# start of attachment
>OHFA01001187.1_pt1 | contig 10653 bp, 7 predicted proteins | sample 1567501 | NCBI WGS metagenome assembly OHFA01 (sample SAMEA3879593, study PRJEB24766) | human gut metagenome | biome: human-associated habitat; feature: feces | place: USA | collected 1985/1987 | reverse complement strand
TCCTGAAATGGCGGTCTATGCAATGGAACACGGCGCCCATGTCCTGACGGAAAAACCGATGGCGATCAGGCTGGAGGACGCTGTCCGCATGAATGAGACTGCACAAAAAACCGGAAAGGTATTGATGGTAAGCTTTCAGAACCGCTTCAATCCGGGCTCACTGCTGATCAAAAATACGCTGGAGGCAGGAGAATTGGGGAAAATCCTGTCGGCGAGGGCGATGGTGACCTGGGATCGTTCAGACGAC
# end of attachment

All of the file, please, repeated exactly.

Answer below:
>OHFA01001187.1_pt1 | contig 10653 bp, 7 predicted proteins | sample 1567501 | NCBI WGS metagenome assembly OHFA01 (sample SAMEA3879593, study PRJEB24766) | human gut metagenome | biome: human-associated habitat; feature: feces | place: USA | collected 1985/1987 | reverse complement strand
TCCTGAAATGGCGGTCTATGCAATGGAACACGGCGCCCATGTCCTGACGGAAAAACCGATGGCGATCAGGCTGGAGGACGCTGTCCGCATGAATGAGACTGCACAAAAAACCGGAAAGGTATTGATGGTAAGCTTTCAGAACCGCTTCAATCCGGGCTCACTGCTGATCAAAAATACGCTGGAGGCAGGAGAATTGGGGAAAATCCTGTCGGCGAGGGCGATGGTGACCTGGGATCGTTCAGACGAC